“Everyone looks foreign and it is nerve-wracking. The prosecution will look as formal as the judge. It is more a question of getting them to meet these people in advance, which could help to allay nervousness.

“Finding a way to put the victim at ease is really important.”

However, others warned against fully embracing all proofing practises, arguing that going over evidence with a witness too many times could be traumatic.

Walleyn cited the example of the former child soldier who temporarily withdrew his testimony in the case.

The young man was in The Hague for a fortnight – which can seem like a long time, when confronted by so many new experiences, according to the lawyer.

“If you add to this another week of witness proofing, where they have to be questioned in detail, this could be a new element of hardship,” he said.

Despite these concerns, Walleyn argued that lawyers could get involved in elements of the familiarisation procedures to assist witnesses in giving evidence.

For instance, he said that lawyers could be allowed to read through statements with witnesses to re-familiarise them with the content, and direct them to the more salient parts, without allowing this to segue into coaching them on how to answer specific questions.

“Counsel could do this without influencing what is said,” he argued. “This is not killing spontaneity, but could help the evidence if the lawyers do their jobs in the proper way.”

Meanwhile, others suggested that several additional factors must also be considered when ensuring a witness is ready and able to testify.

Ferstman said it is important to make the witness feel safe to tell their story in court. She cited the example of the former child soldier, called upon to testify against his alleged former commander, to illustrate her point.

“My concern was more that the witness had to look into the eyes of Lubanga on the first day he testified. Did that have more of an impact that a lack of witness proofing? Possibly,” she said.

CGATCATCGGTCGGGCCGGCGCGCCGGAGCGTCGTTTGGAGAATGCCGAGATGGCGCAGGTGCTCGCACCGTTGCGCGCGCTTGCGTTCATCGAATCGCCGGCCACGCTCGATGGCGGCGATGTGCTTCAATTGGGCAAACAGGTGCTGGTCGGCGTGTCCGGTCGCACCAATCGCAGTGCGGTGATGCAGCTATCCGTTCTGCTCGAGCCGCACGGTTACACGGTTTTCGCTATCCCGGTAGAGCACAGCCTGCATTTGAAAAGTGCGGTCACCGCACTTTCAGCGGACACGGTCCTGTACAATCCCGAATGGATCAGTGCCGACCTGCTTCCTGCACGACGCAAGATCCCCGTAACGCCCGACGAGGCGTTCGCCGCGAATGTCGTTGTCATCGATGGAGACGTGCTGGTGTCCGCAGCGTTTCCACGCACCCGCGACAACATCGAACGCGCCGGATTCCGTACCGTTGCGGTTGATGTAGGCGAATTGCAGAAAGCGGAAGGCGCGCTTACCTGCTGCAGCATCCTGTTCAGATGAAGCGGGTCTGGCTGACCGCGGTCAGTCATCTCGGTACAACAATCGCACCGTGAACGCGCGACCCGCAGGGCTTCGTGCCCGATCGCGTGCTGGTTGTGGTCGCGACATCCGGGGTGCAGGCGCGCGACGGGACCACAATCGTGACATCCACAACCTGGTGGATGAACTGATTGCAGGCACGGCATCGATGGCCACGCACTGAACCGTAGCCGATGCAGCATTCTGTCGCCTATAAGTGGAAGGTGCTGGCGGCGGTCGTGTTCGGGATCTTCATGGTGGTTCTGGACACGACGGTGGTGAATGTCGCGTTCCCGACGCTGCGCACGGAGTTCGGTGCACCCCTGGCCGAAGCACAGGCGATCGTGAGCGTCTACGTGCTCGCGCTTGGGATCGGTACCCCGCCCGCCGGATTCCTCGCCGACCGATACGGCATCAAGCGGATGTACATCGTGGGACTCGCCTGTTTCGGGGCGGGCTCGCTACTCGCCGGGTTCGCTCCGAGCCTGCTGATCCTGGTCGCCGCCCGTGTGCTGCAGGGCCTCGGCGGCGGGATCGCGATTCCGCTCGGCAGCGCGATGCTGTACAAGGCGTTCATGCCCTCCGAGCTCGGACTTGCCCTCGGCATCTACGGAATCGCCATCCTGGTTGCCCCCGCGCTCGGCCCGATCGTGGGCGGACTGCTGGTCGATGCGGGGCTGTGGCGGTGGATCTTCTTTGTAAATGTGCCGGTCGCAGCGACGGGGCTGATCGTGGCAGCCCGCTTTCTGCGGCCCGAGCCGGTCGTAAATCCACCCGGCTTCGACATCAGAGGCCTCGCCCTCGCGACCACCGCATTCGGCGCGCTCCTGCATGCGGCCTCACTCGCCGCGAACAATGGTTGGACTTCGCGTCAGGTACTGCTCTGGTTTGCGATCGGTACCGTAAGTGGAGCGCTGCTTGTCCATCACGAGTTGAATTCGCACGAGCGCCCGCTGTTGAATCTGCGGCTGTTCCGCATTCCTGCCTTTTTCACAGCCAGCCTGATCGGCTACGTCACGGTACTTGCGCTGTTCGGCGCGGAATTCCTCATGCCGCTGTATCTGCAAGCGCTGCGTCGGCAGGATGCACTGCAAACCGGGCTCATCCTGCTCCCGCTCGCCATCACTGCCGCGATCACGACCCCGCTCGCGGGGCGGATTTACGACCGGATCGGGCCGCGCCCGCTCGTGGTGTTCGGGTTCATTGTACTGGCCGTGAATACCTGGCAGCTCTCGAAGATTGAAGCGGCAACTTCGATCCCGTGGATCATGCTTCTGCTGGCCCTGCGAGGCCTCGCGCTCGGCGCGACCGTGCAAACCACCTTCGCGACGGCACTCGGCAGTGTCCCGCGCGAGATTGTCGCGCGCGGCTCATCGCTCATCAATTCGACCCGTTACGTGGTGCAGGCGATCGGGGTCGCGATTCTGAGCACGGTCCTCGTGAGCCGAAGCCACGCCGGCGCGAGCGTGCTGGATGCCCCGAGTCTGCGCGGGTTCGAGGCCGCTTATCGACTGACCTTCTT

When the witness took the stand the second time, the curtain which is used to shield him from public view was pulled a little further around, to prevent him from having to make eye contact with Lubanga. However, the accused was still able to watch the witness testify on a video screen.

Ferstmann said another problem which could hinder testimony is the confusion shrouding the issue of self-incrimination, and whether witnesses may be liable for war crimes prosecutions back home based on what they say at the ICC.

Some commentators have suggested that the first Lubanga witness withdrew his testimony because he was asked several times, when being sworn in, whether he understood that anything he said in court could incriminate him back in the DRC.

He was also reminded by judges to be very careful not to mention the names of friends he was with when the events took place.

This prompted a confused exchange between judges and lawyers in court as to whether evidence revealed by former child soldiers could be used in future national prosecutions.

On January 30, prosecutors wrote to judges saying it is not necessary to warn former child soldiers about the risk of self-incrimination, because “children, by virtue of their age at the time of the facts, do not face the possibility of prosecution in the DRC or elsewhere”.

Prosecutors also quoted aspects of the ICC’s statute detailing immunities for witnesses, saying, “The evidence they give cannot be used against them in a subsequent prosecution.”

Walleyn says “it is regrettable this issue came up at the last minute, but it is a risk with a new court”.

Katy Glassborow is an international justice reporter at The Hague. Rachel Irwin, an IWPR reporter in The Hague, also contributed to this report.